MIT’s Computer Science and Artificial Intelligence Laboratory reckons the cybersec future could be part-machine, part-human. What does the industry think?
A newly published paper from MIT suggests that the prototype AI2 system it has developed combines machine learning with human analysis to end up with an 85 per cent successful cyber-attack prediction rate. The MIT researchers maintain that analyst-driven security systems miss too many attacks as they rely upon humans to create rules that have to be matched. On the other hand, machine-learning solutions rely upon anomaly-detection which is prone to triggering false positives and so lead to mistrust. The hybrid AI approach of mixing human intuition with machine-learning is, we are told, a much better way forward.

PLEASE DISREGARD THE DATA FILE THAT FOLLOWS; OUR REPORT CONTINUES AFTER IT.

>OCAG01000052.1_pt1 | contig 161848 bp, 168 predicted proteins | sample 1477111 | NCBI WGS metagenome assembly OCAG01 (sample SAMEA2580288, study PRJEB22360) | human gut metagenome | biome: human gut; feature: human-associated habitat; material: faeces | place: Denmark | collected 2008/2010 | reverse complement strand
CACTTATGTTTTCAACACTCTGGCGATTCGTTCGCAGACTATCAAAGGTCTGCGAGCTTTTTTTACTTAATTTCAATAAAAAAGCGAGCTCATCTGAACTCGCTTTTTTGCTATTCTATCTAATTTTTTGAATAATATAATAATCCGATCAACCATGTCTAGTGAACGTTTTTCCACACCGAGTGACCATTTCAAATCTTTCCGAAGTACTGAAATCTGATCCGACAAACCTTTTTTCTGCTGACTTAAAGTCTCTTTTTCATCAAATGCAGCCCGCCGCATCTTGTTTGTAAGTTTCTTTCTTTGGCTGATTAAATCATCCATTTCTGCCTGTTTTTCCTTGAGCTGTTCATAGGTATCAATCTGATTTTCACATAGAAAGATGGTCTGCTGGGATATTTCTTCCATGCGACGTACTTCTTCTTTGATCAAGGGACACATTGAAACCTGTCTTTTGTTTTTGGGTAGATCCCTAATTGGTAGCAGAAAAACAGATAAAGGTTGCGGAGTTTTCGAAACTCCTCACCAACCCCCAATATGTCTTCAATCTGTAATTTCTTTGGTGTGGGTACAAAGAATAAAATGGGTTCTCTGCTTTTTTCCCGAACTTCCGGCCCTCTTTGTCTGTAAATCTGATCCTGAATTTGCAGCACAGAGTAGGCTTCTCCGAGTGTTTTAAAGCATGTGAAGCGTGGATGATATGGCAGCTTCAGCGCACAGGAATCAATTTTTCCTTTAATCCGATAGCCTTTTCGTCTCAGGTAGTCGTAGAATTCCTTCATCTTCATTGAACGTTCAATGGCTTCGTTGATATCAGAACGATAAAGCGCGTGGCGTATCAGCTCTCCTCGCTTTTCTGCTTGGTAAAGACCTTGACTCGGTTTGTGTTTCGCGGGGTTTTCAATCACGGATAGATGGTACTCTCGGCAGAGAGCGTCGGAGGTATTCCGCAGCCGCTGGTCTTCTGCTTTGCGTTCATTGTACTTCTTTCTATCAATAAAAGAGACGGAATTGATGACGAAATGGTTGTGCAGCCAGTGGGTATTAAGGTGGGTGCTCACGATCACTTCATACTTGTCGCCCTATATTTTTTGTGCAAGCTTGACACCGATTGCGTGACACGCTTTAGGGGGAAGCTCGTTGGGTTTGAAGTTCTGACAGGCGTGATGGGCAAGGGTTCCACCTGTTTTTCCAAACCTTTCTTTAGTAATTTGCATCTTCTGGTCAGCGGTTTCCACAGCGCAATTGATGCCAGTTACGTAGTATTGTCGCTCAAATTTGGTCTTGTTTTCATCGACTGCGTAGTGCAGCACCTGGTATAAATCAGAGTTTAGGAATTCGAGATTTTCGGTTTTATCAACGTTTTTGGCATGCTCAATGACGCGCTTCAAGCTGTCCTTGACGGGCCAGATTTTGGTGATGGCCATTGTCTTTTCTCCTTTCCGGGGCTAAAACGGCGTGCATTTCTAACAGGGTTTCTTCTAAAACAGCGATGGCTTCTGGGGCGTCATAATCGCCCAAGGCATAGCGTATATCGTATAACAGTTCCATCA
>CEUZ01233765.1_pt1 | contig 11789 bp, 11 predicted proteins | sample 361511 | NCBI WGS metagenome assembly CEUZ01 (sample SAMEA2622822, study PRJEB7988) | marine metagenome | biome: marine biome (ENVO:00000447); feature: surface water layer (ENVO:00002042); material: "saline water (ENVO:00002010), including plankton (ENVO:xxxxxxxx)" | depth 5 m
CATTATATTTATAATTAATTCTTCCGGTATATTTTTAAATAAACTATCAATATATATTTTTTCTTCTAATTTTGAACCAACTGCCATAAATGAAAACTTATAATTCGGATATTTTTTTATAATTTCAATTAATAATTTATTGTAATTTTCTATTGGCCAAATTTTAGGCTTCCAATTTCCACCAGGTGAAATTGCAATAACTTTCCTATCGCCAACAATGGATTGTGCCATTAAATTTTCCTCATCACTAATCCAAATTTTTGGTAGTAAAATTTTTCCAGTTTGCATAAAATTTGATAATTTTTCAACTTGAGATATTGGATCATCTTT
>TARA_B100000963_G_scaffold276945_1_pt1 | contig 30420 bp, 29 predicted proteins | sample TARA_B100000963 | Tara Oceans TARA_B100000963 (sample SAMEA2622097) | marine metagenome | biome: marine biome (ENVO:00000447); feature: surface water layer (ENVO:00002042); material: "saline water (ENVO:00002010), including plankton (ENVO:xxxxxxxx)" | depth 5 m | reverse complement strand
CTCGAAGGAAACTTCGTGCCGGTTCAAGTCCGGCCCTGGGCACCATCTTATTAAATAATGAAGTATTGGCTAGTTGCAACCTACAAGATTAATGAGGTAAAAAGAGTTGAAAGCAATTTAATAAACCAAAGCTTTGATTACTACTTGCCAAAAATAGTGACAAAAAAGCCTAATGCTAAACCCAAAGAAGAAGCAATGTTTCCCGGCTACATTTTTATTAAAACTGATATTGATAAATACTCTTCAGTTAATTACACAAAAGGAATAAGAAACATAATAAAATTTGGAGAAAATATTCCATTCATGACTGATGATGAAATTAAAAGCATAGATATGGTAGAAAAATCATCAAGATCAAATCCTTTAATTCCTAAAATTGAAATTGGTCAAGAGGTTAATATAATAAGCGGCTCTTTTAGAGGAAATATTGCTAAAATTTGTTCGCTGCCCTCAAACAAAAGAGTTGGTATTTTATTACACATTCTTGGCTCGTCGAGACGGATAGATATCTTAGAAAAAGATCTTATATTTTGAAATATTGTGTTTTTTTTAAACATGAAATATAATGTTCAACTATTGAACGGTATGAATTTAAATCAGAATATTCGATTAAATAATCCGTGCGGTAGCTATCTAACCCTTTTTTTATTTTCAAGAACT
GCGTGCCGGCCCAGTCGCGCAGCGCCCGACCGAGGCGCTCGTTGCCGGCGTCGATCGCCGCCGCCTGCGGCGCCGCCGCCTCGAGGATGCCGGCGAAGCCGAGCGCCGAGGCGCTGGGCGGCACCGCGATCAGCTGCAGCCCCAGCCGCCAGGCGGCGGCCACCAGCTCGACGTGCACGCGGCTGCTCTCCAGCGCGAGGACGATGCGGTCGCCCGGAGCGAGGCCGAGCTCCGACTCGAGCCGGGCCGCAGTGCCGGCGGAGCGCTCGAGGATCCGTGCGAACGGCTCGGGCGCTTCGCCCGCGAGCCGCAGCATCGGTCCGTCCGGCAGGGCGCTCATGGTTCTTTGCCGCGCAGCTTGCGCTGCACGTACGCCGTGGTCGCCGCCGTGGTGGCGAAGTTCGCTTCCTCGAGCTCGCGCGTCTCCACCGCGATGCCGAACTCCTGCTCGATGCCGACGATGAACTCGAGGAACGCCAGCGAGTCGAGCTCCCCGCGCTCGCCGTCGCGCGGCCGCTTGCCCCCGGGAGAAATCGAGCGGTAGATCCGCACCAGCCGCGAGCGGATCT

AI2 was tested on 3.6 billion pieces of log-line data, generated by millions of users over a three month period. By combing through this data and detecting meaningful patterns that suggest suspicious activity, all through an unsupervised machine-learning process, humans only need to be involved when presented with the suspicious data. That human analyst feedback is then fed into the models for the next set of data to be looked at, and so on. By continuously generating new models in this way, the researchers reckon it can refine the process in a matter of hours; improving detection rates significantly and rapidly. So is Hybrid-AI, a virtual analyst if you will, the future of cyber-security?